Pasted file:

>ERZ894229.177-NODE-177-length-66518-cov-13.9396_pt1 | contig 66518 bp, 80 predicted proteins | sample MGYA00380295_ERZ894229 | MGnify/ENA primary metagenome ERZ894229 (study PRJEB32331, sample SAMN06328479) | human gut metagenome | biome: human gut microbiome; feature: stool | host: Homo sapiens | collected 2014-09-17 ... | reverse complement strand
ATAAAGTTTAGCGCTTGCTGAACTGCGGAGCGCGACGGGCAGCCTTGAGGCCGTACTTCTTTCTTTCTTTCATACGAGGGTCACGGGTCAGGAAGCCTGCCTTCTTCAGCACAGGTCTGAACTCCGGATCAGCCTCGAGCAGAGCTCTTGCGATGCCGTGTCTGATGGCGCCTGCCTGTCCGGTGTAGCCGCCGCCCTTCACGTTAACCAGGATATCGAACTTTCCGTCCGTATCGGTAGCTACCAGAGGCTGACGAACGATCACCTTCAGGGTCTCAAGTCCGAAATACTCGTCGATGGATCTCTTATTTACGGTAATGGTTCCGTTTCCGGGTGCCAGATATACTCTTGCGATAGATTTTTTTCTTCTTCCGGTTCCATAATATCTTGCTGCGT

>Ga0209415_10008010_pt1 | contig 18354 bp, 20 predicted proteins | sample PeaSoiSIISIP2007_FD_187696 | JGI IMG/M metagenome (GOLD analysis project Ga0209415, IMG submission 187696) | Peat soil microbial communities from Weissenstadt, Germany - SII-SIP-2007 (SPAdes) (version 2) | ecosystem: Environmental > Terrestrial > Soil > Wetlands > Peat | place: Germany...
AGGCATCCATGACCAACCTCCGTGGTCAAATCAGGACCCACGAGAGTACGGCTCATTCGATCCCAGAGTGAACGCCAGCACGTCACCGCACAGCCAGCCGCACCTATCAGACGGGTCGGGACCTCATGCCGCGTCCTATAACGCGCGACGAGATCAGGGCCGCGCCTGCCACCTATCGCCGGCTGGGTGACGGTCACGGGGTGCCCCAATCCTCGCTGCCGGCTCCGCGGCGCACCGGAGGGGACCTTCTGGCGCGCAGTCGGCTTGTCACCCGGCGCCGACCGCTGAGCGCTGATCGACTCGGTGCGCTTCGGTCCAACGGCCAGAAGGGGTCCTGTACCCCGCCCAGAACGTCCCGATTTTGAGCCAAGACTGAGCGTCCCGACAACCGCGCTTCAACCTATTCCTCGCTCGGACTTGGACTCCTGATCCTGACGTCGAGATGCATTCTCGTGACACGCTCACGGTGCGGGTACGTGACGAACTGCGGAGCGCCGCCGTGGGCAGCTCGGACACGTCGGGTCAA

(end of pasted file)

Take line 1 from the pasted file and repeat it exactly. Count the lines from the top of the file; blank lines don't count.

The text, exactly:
>ERZ894229.177-NODE-177-length-66518-cov-13.9396_pt1 | contig 66518 bp, 80 predicted proteins | sample MGYA00380295_ERZ894229 | MGnify/ENA primary metagenome ERZ894229 (study PRJEB32331, sample SAMN06328479) | human gut metagenome | biome: human gut microbiome; feature: stool | host: Homo sapiens | collected 2014-09-17 ... | reverse complement strand